Nim is an eleven-year-old girl brought up on a remote and secret island by her nano-plankton obsessed scientist father. In her own words she is "home-educated, well technically, island-educated." She plays with her friends, Gallileo, Fred and Selkie, (a gull, a lizards and a sea-lion), she hatches turtle eggs, she cooks, she sails with her dad, she reads countless books and knows enough about Ancient Greek military strategy to fend off invasion by crass, uncouth and spoiled Austrailian tourists.
I wonder what our Local Education Authority, or the many skeptics who are so fond of questions about socialization and examinations, would make of her? Of course, this is pure fantasy, but I was still left with the feeling that her life and her education lacked very little. I pondered whether such a situation would be 'allowed' in real-life society and I am pretty sure that this is exactly the kind of thing Graham Badman and all who are uncomfortable with Home Ed would like to see eradicated. There were no safe-guards for this girl and, had her father been brutally abusing her then there would have been no-one to protect her but this was not the case. She had a loving and close relationship with her father and they each respected and adored the other. But would many consider such an upbringing to be so unconventional to also be prevented? Would some consider such isolation or such disorganised learning, (no goals or attainment targets, no progress reports or testing,) a failure to educate?
There are many aspects of other people's parenting that I am uncomfortable with. I have heard loving mothers say how much their child hates school day after day, and yet they continue to force attendance, heart-felt believing that it is the right, or only, thing to do. And there are the tennis or gymnastic or athletic stars-of-the future who practice for hours a day on top of their school work and feel that anything less than perfection is failure. Could this ever be seen as abusive behaviour on the part of the parent? I would not behave towards my children in these ways but I would not suggest that these parents should be registered, annually inspected and required by law to change their life-style if I didn't like what I saw.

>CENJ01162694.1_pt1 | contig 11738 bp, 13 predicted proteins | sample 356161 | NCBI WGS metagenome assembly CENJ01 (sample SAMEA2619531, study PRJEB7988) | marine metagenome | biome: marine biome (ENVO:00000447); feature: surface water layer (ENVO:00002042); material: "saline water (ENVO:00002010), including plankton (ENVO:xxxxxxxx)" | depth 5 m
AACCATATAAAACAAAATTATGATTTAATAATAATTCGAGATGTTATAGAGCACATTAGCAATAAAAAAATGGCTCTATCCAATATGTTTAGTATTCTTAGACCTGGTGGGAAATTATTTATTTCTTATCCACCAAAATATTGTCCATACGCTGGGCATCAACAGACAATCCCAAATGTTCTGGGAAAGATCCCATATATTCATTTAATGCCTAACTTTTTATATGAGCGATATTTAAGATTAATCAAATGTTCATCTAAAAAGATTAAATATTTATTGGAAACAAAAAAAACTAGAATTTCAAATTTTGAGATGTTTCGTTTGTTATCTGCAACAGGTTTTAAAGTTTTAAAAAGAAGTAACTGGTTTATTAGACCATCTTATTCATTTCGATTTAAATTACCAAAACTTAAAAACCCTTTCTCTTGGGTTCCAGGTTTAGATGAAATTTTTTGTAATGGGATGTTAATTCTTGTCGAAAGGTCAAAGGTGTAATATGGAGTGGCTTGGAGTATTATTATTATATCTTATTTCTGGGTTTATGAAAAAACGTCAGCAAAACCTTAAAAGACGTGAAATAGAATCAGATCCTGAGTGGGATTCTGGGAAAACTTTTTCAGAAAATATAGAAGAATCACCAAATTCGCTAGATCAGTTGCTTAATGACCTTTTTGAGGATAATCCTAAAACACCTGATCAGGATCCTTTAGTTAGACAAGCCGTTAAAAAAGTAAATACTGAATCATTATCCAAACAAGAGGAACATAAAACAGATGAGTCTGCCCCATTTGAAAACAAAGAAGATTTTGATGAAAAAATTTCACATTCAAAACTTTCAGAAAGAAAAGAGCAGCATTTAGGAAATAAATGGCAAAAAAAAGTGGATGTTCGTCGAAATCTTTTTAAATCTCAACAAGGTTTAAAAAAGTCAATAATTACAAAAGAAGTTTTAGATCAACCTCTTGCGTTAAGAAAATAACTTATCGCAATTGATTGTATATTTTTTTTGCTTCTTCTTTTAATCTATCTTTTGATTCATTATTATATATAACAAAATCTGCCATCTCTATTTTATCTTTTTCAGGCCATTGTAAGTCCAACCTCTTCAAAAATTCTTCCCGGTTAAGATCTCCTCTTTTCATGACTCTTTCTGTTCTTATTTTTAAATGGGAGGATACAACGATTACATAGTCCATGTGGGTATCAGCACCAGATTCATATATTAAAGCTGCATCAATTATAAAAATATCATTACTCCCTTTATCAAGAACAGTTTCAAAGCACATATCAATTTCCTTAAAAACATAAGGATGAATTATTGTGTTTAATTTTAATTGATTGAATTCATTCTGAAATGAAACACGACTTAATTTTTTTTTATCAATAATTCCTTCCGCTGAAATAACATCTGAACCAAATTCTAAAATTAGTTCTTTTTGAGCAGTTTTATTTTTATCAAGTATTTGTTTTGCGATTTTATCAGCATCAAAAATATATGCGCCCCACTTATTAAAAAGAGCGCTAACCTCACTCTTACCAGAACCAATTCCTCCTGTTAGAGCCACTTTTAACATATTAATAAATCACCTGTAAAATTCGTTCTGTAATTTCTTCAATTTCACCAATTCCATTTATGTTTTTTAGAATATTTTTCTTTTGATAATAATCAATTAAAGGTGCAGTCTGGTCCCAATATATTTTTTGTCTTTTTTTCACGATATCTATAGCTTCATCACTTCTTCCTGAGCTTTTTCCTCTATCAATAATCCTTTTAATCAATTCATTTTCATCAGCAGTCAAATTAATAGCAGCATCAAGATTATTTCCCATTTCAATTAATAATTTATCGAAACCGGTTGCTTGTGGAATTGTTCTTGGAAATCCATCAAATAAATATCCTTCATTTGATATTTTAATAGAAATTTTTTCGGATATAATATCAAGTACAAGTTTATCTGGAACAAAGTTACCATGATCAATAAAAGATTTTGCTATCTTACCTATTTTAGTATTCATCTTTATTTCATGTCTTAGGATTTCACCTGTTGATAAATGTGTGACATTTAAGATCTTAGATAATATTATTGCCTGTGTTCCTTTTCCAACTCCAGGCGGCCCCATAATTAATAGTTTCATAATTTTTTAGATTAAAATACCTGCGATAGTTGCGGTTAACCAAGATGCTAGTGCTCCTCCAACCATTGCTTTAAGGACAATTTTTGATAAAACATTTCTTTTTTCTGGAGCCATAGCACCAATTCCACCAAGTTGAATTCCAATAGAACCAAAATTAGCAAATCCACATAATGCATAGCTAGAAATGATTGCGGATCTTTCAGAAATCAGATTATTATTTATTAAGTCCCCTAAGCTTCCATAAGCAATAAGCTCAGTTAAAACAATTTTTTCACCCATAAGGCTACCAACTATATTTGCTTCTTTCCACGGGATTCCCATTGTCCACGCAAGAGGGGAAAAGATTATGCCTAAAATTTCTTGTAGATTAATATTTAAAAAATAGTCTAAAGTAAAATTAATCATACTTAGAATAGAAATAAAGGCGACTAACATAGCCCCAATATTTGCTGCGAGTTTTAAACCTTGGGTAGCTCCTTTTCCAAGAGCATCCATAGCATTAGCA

I am reminded of Laura Dekker, the fourteen-year-old Dutch girl who has been banned from attempting to sail around the world. Now, I know nothing about sleep management or sailing and maybe the enterprise is folly, but the arguement that one reason she should not embark on her adventure is that she will miss out on schooling seems to me to be laughable. Surely any person capable of sailing single-handed across the North Sea has a very developed skill set. I cannot imagine that any person with the strength of mind to complete the challenges that she has and hopes to, would be dettered from learning anything she set her mind to or that she needed to. Really, what do the authorities think a school will provide that following her passion and experiencing life to its fullest will not?